Little Increase, Little Change

Posted on Jul 19, 2011 :: Features
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Posted by , Insight on Business Staff Writer

Office vacancies were up slightly in the Northeast Wisconsin market during the middle two quarters of 2010, according to the most recent Grubb & Ellis | Pfefferle Office Market Trends Report. Grubb & Ellis | Pfefferle has offices in Appleton, Green Bay, Waupaca and Wausau. Grubb & Ellis is a national commercial real estate firm with offices throughout the U.S.

In the greater Appleton market, vacancy rates rose from 15 percent to 15.8 percent during the six months that ended Sept. 30, according to Tom Scheuerman, managing broker for Grubb & Ellis | Pfefferle in Appleton, who prepared the regional reports.

“This very nominal increase continues a trend in the Fox Cities where vacancies have remain virtually unchanged for 18 months,” he says.

In the same six-month period, the overall vacancy rate in the Green Bay market rose only slightly from 15.5 percent to 15.7 percent, according to the report.

In the greater Appleton market, which includes Oshkosh, there was a slight overall increase of 21,500 square feet in available office space, according to Grubb & Ellis | Pfefferle.

A small net absorption of 26,000 square feet occurred in the downtown and east market areas, while 47,500 square feet of space became available in the outlying and west areas of the Fox Cities. Absorption occurred on Enterprise and Marathon, while space availability increased on Lyndale, Tri-Park, Grande Market, American Drive and in Neenah.

Vacancy rates were 10.7 percent downtown and in the east market, 19.1 percent in the west market, 27. 2 percent in outlying areas, and 8.1 percent in Oshkosh.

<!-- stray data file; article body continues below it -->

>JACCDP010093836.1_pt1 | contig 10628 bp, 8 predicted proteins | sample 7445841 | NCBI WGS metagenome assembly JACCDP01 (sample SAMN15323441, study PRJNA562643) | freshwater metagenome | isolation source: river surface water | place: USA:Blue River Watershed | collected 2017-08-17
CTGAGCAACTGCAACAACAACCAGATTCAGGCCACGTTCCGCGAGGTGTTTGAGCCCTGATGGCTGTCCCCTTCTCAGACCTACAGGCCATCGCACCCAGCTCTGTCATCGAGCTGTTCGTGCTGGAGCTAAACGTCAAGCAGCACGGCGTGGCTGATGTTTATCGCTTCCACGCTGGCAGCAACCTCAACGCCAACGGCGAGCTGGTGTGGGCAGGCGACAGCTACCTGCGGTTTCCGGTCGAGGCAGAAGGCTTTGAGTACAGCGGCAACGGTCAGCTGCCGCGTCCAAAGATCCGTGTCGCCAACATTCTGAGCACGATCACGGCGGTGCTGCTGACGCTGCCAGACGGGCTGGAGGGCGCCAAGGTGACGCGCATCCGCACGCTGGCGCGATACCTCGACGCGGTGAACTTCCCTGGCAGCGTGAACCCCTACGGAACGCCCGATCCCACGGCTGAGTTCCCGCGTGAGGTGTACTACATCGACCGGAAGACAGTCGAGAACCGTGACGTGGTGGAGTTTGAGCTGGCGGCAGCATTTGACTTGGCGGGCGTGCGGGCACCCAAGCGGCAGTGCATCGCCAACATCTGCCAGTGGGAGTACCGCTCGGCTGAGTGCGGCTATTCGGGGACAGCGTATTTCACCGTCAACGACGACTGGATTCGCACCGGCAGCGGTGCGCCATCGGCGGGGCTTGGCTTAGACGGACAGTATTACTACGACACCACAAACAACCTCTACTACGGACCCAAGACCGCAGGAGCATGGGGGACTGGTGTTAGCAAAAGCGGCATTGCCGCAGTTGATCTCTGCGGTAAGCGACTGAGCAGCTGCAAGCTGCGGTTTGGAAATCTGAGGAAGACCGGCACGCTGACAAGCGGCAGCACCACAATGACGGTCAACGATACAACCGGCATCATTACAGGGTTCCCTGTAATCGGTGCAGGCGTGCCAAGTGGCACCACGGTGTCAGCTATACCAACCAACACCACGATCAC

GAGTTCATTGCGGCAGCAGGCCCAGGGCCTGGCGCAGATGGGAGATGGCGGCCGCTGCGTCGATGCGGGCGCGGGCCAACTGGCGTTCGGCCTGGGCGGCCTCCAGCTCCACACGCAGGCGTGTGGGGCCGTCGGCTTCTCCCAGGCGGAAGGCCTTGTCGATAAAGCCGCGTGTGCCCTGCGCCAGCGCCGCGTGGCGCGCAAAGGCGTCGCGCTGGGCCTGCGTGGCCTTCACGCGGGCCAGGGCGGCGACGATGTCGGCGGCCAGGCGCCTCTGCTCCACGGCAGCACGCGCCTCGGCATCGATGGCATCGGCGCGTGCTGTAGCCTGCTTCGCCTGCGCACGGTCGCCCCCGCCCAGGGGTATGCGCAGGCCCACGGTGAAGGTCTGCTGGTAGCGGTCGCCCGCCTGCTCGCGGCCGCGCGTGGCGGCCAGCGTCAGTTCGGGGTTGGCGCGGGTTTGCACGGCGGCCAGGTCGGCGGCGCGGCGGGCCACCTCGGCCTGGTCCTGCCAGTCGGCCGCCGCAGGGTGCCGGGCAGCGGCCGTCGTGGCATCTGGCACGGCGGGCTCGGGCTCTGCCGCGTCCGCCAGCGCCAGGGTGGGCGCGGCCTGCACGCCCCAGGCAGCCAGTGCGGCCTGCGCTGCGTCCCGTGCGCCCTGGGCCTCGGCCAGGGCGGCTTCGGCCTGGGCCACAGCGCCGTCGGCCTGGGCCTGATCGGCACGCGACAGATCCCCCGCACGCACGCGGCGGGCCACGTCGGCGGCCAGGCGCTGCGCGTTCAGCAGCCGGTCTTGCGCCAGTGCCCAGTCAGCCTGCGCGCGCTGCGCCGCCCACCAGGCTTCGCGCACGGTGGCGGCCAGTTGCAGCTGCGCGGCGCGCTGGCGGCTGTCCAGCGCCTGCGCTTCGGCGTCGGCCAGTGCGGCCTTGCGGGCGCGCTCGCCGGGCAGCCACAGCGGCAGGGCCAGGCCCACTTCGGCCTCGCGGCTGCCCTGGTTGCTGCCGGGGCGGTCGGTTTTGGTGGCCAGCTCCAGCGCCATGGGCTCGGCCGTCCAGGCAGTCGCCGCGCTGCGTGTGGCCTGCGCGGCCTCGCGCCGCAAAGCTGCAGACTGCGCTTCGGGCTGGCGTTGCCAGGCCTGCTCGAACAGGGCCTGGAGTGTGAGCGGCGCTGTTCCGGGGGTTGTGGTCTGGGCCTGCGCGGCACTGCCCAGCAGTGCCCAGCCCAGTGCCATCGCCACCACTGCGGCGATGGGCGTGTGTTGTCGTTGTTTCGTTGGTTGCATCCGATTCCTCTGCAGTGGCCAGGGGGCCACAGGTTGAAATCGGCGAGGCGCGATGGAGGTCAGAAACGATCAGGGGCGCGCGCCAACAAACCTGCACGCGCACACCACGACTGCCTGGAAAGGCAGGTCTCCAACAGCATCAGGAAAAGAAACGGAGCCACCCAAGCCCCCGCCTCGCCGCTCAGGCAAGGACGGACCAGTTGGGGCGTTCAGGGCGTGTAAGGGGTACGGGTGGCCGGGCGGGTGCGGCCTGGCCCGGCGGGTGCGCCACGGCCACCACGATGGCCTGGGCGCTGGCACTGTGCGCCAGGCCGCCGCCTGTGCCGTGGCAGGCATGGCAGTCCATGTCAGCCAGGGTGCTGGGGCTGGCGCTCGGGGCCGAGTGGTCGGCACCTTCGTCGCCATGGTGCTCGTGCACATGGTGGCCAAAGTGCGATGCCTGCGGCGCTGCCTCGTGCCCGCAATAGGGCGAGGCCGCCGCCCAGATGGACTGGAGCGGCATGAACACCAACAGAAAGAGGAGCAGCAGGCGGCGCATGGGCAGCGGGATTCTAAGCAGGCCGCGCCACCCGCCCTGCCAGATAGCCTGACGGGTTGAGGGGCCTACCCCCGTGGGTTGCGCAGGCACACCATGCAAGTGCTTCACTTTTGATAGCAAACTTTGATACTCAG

In the Green Bay market, there was a modest absorption of office space, netting 33,600 square feet, according to the Grubb & Ellis | Pfefferle report.

“Virtually all of that activity was in Class A space on the east side of Green Bay, where there were approximately 10 lease transactions absorbing space and three transactions vacating space,” says Scheuerman.

Two areas with modest absorption of space were Voyager Drive in the I-43 Business Park and Riverside Drive. On the west side of Green Bay, there were approximately 10 transactions, resulting in a negligible increase in vacancy of approximately 4,000 square feet.
Vacancy rates were 13.4 percent in the east market of Green Bay, 17.8 percent in the west market and 21.6 percent in outlying areas.

The Appleton report found that Class A space accounts for 80 percent of the total space available in the Fox Cities and that the Class A vacancy rate overall was 16.9 percent. Class B and Class C space represent the remaining 20 percent of the total vacancy and had a combined vacancy rate of 12.2 percent.

In Green Bay, Class A space accounts for 75 percent of the total space available in Green Bay and the Class A vacancy rate overall was 11.2 percent. Class B and Class C space represent the remaining 25 percent of the total vacancy and had a combined vacancy rate of 29.85 percent In the Appleton market, asking rental rates for vacant space ranges from an average of approximately $17.15 per square foot gross in downtown to an average of approximately $15.40 per square foot gross on the west side.

In Green Bay, asking rental rates for vacant space ranges from an average of approximately $16.75 per square foot gross on the east side to an average of approximately $14.50 per square foot gross on the west side.

The Grubb & Ellis | Pfefferle report forecasts that tenants in both markets will continue seeking concessions with their renewal terms and that Class A properties will continue to see a softening in the market and a reduction in asking rents.

The Northeast Wisconsin markets are faring somewhat better than many other regions in office vacancies. Grubb & Ellis forecasts that the national office vacancy rate will end 2010 at 17.8 percent, reach 16.8 percent by the end of 2011 and improve to 15.4 percent by year-end 2012.

Office fundamentals appear to have stabilized, according to Grubb & Ellis’ national office vacancies report. The national office market has posted three consecutive quarters of fairly flat vacancies, while rents are at or near the bottom depending on the property type